- Cervical cancer screening is recommended from the age of 25 to 65 years
- American Cancer Society recommends Human Papillomavirus (HPV) test or cotesting every 5 years
- Also, recommends cytology testing every 3 years, if HPV testing is unavailable
- Cervical cancer screening can be stopped at the age of 65 if adequate cumulative negative tests are obtained within the past 10 years
Cervical cancer screening guidelines were updated by the American Cancer Society (ACS). They recommend less and more simplified screening procedures. The guidelines are published in the journal CA: A Cancer Journal for Clinicians.
What is Cervical Cancer?
Cervical cancer is a type of cancer that forms in the cells of the cervix. The most common types are squamous cell type (70%) and adenocarcinoma type (25%).
Worldwide, cervical cancer is the fourth most common cancer cause in women. However, in developing countries, it is considered as the second most prevalent cancer in women.
Cervical cancer is caused by an infectious virus called human papillomavirus (HPV).
HPV is classified as high-risk and low-risk types based on their risk of causing cervical cancer:
- High-risk HPV - HPV 16, 18, 31, 33, 34, 35, 39, 45, 51, 52, 56, 58, 59, 66, 68, 70
- Low-risk HPV - HPV 6, 11, 42, 43, 44
What are the Updated Cervical Screening Guidelines?
The updated cervical cancer screening guideline from the American Cancer Society recommends that women begin cervical cancer screening at the age of 25 and continue until the age of 65.
The preferred method of testing is the primary human papillomavirus (HPV) testing every 5 years. Primary HPV testing is HPV testing without Pap Test.
Since primary HPV testing is not available in all labs, cotesting every 5 years is also acceptable. Cotesting involves HPV test combined with Pap test.
HPV testing is generally considered more accurate compared to the Pap test. If only cytology testing is used, testing every 3 years is acceptable.
A negative HPV test is often associated with a very low cervical cancer risk.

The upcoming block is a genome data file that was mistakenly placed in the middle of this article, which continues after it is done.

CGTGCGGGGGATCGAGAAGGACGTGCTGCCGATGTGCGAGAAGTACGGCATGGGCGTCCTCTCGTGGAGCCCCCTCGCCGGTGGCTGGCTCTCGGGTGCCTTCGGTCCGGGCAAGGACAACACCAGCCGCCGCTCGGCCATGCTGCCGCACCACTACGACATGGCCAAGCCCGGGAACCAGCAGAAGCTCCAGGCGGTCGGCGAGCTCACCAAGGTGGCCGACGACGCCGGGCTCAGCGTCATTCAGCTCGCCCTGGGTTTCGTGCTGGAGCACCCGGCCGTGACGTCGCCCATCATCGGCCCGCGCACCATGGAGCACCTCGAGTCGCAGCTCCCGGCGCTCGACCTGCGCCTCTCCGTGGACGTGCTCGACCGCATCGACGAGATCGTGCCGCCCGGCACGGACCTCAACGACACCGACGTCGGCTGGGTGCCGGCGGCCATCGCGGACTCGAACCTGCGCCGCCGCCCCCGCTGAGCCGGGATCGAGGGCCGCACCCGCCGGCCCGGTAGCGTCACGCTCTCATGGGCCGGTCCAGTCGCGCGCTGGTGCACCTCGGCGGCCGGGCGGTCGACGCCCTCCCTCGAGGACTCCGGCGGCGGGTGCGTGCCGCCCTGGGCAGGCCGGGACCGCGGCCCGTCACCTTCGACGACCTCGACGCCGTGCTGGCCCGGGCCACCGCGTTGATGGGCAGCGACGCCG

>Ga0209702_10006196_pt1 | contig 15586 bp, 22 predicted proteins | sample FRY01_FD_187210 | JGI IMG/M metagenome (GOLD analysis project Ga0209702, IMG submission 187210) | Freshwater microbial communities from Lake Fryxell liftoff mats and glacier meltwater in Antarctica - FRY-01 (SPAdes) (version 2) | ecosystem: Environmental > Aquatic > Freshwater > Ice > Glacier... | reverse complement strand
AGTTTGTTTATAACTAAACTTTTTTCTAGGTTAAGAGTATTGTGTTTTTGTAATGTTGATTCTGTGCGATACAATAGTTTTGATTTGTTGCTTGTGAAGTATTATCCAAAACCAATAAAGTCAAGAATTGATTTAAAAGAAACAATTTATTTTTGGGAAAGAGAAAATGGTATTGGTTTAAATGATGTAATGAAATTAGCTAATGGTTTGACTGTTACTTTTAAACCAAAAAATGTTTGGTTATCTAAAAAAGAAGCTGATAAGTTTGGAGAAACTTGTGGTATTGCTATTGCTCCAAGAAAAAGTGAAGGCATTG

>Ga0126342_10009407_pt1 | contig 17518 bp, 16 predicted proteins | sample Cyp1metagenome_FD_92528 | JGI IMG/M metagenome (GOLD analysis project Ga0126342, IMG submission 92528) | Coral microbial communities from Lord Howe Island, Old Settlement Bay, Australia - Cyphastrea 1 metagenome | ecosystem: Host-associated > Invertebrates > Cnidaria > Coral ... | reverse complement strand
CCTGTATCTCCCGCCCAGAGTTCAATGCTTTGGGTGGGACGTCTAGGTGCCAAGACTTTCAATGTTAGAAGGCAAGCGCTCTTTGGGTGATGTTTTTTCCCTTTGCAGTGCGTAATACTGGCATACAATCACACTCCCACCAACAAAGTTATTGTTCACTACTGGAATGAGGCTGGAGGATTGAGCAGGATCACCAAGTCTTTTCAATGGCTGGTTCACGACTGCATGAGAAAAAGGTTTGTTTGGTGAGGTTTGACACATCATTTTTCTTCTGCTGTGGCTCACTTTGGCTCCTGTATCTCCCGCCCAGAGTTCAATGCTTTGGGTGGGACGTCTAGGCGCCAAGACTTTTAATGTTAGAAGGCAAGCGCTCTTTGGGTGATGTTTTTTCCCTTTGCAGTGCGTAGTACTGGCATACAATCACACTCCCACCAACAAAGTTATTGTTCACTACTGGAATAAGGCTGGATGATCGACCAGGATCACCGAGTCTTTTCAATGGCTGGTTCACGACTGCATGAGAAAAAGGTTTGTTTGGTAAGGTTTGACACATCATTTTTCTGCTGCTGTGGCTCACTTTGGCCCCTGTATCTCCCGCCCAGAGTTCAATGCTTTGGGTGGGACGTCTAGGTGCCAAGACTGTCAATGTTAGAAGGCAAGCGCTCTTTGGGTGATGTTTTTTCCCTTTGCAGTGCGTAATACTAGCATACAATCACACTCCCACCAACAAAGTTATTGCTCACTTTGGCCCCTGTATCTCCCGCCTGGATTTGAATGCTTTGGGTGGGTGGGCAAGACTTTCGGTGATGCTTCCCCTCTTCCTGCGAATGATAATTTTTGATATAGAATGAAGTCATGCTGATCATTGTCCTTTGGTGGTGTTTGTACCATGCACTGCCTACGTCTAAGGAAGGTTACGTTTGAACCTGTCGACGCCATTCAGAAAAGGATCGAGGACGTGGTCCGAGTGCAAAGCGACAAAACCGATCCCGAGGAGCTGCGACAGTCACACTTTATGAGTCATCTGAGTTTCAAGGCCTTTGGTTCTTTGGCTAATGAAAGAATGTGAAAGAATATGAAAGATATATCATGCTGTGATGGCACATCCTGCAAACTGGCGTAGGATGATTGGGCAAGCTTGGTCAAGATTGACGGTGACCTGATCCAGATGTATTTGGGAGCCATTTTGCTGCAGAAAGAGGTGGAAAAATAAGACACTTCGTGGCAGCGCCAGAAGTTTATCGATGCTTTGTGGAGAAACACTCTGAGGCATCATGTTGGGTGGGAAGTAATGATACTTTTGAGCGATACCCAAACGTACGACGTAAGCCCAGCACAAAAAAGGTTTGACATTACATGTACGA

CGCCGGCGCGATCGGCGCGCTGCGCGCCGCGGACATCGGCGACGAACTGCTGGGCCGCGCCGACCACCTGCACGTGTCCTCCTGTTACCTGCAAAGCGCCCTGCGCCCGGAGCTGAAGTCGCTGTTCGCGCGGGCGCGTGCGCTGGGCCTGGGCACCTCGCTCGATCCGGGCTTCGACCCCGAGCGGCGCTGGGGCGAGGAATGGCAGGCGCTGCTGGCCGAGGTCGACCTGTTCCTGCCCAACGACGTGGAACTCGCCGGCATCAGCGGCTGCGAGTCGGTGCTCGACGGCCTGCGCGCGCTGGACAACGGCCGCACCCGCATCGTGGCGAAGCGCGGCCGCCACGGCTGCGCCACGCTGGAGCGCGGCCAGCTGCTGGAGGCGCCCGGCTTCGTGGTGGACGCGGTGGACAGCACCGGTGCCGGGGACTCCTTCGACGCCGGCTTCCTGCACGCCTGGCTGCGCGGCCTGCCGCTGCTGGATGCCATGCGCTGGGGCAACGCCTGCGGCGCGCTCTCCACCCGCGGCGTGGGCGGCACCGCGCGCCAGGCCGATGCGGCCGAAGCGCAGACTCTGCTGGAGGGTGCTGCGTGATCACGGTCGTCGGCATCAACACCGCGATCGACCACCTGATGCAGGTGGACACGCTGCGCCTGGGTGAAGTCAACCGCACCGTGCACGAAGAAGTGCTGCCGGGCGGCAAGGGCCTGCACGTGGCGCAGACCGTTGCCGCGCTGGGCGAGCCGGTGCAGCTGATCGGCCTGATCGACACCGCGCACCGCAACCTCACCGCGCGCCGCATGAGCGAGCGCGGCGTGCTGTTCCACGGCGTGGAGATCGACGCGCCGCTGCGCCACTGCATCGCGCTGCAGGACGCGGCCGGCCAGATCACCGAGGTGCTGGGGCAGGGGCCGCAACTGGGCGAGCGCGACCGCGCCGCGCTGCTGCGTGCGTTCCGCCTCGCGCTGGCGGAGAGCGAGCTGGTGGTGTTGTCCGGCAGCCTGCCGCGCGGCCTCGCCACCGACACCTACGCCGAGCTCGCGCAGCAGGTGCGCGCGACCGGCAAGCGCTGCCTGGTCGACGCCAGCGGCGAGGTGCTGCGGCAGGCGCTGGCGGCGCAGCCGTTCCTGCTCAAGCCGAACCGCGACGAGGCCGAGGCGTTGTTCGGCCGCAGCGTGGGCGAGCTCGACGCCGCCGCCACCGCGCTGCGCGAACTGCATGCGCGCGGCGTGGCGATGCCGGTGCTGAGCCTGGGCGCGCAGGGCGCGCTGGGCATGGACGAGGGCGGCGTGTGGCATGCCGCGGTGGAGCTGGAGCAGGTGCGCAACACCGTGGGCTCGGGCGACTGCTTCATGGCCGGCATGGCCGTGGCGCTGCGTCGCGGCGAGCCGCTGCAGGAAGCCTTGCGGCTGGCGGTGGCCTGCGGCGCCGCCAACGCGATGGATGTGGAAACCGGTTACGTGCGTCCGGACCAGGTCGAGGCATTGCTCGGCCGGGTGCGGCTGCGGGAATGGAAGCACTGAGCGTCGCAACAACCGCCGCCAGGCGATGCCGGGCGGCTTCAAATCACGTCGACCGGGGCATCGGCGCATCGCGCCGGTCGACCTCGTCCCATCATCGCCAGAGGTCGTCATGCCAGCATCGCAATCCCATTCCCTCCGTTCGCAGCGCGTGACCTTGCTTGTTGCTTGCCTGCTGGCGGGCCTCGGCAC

Individuals older than 65 years with no history of CIN2+ within the past 25 years with adequate negative prior screening within 10 years, can stop cervical cancer screening with any modality.
CIN2+ is cervical intraepithelial neoplasia (CIN). It is a premalignant lesion and exists in three stages - CIN1, CIN2, and CIN3. CIN2 and CIN3 are collectively known as CIN2+. If the precancers are left untreated, they can progress to cervical cancer.
Adequate negative prior screening is 2 consecutive negative tests of either primary HPV or cotests and 3 consecutive negative cytology tests within the past 10 years.
If sufficient data is not met, individuals above the age of 65 should continue screening for cervical cancer until criteria are met.
Why is Cervical Cancer Screening Age Moved from 21 to 25 years?
The HPV vaccine is available for the past 15 years. Since then, the use of HPV vaccination has increased, and a drop in precancerous cervical changes was observed.
There are also potential harms associated with the treatment of precancerous cells, including preterm birth between 20-24 years. Screening has not shown to lower the rate of cancer in this age group. Thus, ACS changed the recommended screening age from 21 to 25 years.
Starting screening at the age of 25 can prevent 13% more cervical cancers and 7% more cervical cancer deaths compared to starting at 21 years old, according to Dr. Saslow. "Our model showed we could do that with a 9% increase in follow-up procedures, but with 45% fewer tests required overall."
In summary, the updated cervical cancer screening guidelines from the American Cancer Society recommend clear and simple screening procedures.